I wrote about the total cost of owning a dog a few weeks ago and a couple of you chimed in about including pet health insurance. Even one of my friends, Nick, IM’d me to say that I should really consider getting pet insurance (he recently got a dog and had some medical issues to contend with) because it’s worth the peace of mind. I’ve never had a pet outside of some fish so I didn’t even think about getting insurance but it makes some sense.
For those, like me, who aren’t familiar with pet insurance, it’s just like your medical insurance. You pay monthly premiums and the pet insurance covers certain medical procedures and checkups. The more comprehensive the insurance, the more it covers and the more it costs. The big difference between the two is that with regular medical insurance today, the doctor usually interfaces directly with the insurance company. With pet insurance, you typically pay out of pocket and then request a reimbursement from the insurance company. I prefer the first way because then the doctor is often compelled to accept the price negotiated between the company and the doctor, which is often lower than the standard fee. By paying out of pocket first, you have to do the negotiating. (this may just have been the case with the insurance plans I saw)
Nick sent me a link to Veterinary Pet Insurance, the company he has his dog’s insurance with, and in reviewing the documents it seems pretty straightforward. VPI covers 90% of the scheduled allowance after a $50 per-incident deductible. If the procedure costs $1000, their benefit schedule covers $900 for that procedure, then they will pay out $765 ($900 – $50 x 90%) for the incident. Much like your standard medical insurance, they have a benefit schedule. Unlike your standard medical insurance, they don’t negotiate with the practitioner, you have to negotiate with them. I don’t know how flexible vets are about pricing but as I mentioned earlier, it’s easier if its the insurance company doing the negotiating (especially if you’re feeling the pressure because you know your pet needs the procedure!).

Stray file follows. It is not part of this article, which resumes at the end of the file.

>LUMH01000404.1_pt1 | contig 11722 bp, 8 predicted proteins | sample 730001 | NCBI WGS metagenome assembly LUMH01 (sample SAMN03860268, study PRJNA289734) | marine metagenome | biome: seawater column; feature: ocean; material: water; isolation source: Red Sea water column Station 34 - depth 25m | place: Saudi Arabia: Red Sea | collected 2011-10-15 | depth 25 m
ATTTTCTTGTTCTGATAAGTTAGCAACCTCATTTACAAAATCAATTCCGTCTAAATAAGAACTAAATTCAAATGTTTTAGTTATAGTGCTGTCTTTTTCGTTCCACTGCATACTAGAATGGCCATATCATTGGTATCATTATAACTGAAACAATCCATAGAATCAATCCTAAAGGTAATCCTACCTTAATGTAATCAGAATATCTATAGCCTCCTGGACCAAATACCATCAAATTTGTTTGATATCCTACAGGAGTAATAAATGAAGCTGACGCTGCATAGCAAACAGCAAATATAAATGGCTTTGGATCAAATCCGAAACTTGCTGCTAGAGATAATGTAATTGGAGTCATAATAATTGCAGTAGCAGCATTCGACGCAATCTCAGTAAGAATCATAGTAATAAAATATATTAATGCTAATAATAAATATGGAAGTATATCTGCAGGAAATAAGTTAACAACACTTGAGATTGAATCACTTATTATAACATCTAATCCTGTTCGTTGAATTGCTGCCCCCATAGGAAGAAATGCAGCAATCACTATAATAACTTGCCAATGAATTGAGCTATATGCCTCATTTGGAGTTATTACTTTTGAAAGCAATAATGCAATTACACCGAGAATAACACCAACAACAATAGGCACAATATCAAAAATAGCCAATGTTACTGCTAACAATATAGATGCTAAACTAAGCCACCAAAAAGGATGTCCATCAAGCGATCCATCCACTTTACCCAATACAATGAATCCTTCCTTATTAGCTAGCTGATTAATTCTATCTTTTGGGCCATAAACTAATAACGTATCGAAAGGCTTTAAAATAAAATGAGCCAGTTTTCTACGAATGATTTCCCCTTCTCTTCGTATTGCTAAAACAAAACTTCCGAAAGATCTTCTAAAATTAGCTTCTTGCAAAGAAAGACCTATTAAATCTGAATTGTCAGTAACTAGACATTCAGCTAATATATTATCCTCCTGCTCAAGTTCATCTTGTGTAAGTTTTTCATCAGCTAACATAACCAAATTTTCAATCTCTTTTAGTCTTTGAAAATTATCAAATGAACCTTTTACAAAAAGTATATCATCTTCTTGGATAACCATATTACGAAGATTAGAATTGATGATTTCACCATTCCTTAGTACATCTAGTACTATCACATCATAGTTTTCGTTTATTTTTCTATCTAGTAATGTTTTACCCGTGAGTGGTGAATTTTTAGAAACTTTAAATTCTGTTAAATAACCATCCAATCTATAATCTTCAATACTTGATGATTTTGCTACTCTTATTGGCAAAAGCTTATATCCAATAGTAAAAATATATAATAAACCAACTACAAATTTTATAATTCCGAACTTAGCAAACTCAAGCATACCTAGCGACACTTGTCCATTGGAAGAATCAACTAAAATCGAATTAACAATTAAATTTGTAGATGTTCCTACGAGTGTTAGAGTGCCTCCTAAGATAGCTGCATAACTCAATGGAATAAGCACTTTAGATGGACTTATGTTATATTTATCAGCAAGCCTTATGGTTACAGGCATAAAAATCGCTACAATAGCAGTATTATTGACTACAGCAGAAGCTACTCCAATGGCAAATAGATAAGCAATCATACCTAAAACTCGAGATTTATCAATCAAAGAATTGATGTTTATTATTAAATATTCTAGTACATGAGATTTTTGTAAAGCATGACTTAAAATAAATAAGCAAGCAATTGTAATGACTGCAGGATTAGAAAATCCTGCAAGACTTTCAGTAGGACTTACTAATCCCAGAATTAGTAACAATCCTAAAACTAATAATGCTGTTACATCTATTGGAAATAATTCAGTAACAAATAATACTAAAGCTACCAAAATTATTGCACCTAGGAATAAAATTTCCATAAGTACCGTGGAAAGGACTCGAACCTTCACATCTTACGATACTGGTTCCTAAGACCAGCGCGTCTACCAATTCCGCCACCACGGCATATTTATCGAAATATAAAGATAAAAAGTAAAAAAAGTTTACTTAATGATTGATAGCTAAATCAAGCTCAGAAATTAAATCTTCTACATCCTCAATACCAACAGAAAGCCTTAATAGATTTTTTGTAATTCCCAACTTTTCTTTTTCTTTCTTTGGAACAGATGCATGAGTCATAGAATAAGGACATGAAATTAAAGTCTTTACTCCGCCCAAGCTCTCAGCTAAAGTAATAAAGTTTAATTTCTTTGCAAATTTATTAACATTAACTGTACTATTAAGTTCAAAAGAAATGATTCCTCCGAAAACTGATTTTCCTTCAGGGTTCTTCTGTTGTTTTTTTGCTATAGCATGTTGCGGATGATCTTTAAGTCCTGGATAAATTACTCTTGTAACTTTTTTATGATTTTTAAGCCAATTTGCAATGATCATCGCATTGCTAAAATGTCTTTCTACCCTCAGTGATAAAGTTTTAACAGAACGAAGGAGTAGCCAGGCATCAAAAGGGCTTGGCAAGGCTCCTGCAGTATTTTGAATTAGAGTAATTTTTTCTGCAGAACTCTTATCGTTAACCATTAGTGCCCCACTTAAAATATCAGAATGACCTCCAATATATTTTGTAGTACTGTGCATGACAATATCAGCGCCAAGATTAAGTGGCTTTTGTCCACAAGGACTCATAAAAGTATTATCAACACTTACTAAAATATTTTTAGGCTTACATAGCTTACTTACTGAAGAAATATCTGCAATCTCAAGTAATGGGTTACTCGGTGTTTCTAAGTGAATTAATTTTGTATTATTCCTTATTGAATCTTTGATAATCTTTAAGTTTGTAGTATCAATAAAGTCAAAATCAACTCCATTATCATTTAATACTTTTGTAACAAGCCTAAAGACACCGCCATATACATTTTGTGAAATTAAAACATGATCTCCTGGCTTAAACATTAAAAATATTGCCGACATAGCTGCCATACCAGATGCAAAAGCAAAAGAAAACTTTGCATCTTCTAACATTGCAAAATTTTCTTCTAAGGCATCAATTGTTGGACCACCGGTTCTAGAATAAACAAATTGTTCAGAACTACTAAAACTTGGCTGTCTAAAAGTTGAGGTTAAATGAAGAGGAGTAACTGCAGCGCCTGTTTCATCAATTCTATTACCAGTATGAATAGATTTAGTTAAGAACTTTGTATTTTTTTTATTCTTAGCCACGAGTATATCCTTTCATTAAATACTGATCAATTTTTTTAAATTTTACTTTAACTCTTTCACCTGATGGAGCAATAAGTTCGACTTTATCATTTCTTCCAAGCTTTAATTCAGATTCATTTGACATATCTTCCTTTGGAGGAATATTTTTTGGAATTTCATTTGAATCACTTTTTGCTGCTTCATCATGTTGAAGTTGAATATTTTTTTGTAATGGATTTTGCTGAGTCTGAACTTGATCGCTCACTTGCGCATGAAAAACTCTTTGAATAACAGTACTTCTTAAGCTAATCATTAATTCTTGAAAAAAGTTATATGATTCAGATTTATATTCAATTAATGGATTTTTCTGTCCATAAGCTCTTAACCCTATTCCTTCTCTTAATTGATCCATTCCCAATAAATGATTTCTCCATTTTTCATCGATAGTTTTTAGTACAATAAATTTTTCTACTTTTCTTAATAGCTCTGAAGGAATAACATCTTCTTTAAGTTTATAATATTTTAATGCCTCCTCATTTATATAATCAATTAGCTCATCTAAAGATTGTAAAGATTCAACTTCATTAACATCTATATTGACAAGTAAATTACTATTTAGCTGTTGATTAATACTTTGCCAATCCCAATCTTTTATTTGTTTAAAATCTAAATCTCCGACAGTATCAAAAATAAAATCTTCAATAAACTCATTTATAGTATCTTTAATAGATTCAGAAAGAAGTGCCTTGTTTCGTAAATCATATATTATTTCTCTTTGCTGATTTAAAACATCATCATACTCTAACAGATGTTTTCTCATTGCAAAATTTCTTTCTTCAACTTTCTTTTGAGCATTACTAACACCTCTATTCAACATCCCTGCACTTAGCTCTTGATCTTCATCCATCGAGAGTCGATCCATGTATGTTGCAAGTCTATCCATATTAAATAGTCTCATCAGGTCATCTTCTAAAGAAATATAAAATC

I entered in a quote for a two and a half year old Scottish Terrier and the comprehensive plan, with a $14k annual benefit allowance, cost $20.92 a month ($251/yr). The standard plan, with a $9k benefit allowance, was $11.33 a month ($136/yr). How does $251 a year stack up against the typical procedures a two and a half year old dog will face? I don’t know. I imagine though that, given it’s insurance, $251 is probably a bit above average (that’s how insurance companies work!).
Will we get pet insurance? Not sure yet, I think we will have to decide once we’ve adopted a dog and have a better idea of the types of medical expenses the breed will likely face in their lifetime. Another option would be to cover them when they are young and then once again when they are older. This opens up the potential for uncovered issues in the middle but depending on the price, it might be worth it. I don’t want to make an emotional decision but I also don’t want to be taken to the cleaners either way.
Anyone have experience with any other pet insurance companies or with pet insurance in general?